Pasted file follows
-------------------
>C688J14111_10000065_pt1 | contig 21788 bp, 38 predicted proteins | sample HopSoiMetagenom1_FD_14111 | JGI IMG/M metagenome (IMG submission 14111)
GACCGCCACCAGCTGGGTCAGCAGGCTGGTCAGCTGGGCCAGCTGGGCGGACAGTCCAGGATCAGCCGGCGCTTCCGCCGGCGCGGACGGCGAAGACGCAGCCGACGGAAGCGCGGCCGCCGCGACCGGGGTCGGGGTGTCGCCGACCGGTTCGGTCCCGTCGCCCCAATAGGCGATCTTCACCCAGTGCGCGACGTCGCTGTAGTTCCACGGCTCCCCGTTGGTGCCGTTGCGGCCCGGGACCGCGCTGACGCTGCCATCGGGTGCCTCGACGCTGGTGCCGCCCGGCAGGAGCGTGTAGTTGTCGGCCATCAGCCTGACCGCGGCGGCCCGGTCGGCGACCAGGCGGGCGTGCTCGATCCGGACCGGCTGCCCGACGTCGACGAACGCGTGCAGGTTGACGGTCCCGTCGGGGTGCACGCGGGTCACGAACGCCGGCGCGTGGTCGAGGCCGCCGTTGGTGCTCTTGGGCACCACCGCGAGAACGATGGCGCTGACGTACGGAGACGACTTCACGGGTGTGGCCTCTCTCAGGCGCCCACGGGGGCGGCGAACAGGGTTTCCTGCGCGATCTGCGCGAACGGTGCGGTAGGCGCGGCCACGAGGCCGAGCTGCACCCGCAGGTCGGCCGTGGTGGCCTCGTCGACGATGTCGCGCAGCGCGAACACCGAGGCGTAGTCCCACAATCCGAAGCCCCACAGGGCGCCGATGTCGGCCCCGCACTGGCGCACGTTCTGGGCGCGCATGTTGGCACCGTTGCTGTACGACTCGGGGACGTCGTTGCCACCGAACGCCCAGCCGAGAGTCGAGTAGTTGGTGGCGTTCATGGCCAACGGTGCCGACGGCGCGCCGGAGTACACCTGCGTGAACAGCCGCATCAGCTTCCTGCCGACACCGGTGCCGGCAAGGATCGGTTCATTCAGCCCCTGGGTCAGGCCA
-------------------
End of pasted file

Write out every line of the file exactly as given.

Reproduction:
>C688J14111_10000065_pt1 | contig 21788 bp, 38 predicted proteins | sample HopSoiMetagenom1_FD_14111 | JGI IMG/M metagenome (IMG submission 14111)
GACCGCCACCAGCTGGGTCAGCAGGCTGGTCAGCTGGGCCAGCTGGGCGGACAGTCCAGGATCAGCCGGCGCTTCCGCCGGCGCGGACGGCGAAGACGCAGCCGACGGAAGCGCGGCCGCCGCGACCGGGGTCGGGGTGTCGCCGACCGGTTCGGTCCCGTCGCCCCAATAGGCGATCTTCACCCAGTGCGCGACGTCGCTGTAGTTCCACGGCTCCCCGTTGGTGCCGTTGCGGCCCGGGACCGCGCTGACGCTGCCATCGGGTGCCTCGACGCTGGTGCCGCCCGGCAGGAGCGTGTAGTTGTCGGCCATCAGCCTGACCGCGGCGGCCCGGTCGGCGACCAGGCGGGCGTGCTCGATCCGGACCGGCTGCCCGACGTCGACGAACGCGTGCAGGTTGACGGTCCCGTCGGGGTGCACGCGGGTCACGAACGCCGGCGCGTGGTCGAGGCCGCCGTTGGTGCTCTTGGGCACCACCGCGAGAACGATGGCGCTGACGTACGGAGACGACTTCACGGGTGTGGCCTCTCTCAGGCGCCCACGGGGGCGGCGAACAGGGTTTCCTGCGCGATCTGCGCGAACGGTGCGGTAGGCGCGGCCACGAGGCCGAGCTGCACCCGCAGGTCGGCCGTGGTGGCCTCGTCGACGATGTCGCGCAGCGCGAACACCGAGGCGTAGTCCCACAATCCGAAGCCCCACAGGGCGCCGATGTCGGCCCCGCACTGGCGCACGTTCTGGGCGCGCATGTTGGCACCGTTGCTGTACGACTCGGGGACGTCGTTGCCACCGAACGCCCAGCCGAGAGTCGAGTAGTTGGTGGCGTTCATGGCCAACGGTGCCGACGGCGCGCCGGAGTACACCTGCGTGAACAGCCGCATCAGCTTCCTGCCGACACCGGTGCCGGCAAGGATCGGTTCATTCAGCCCCTGGGTCAGGCCA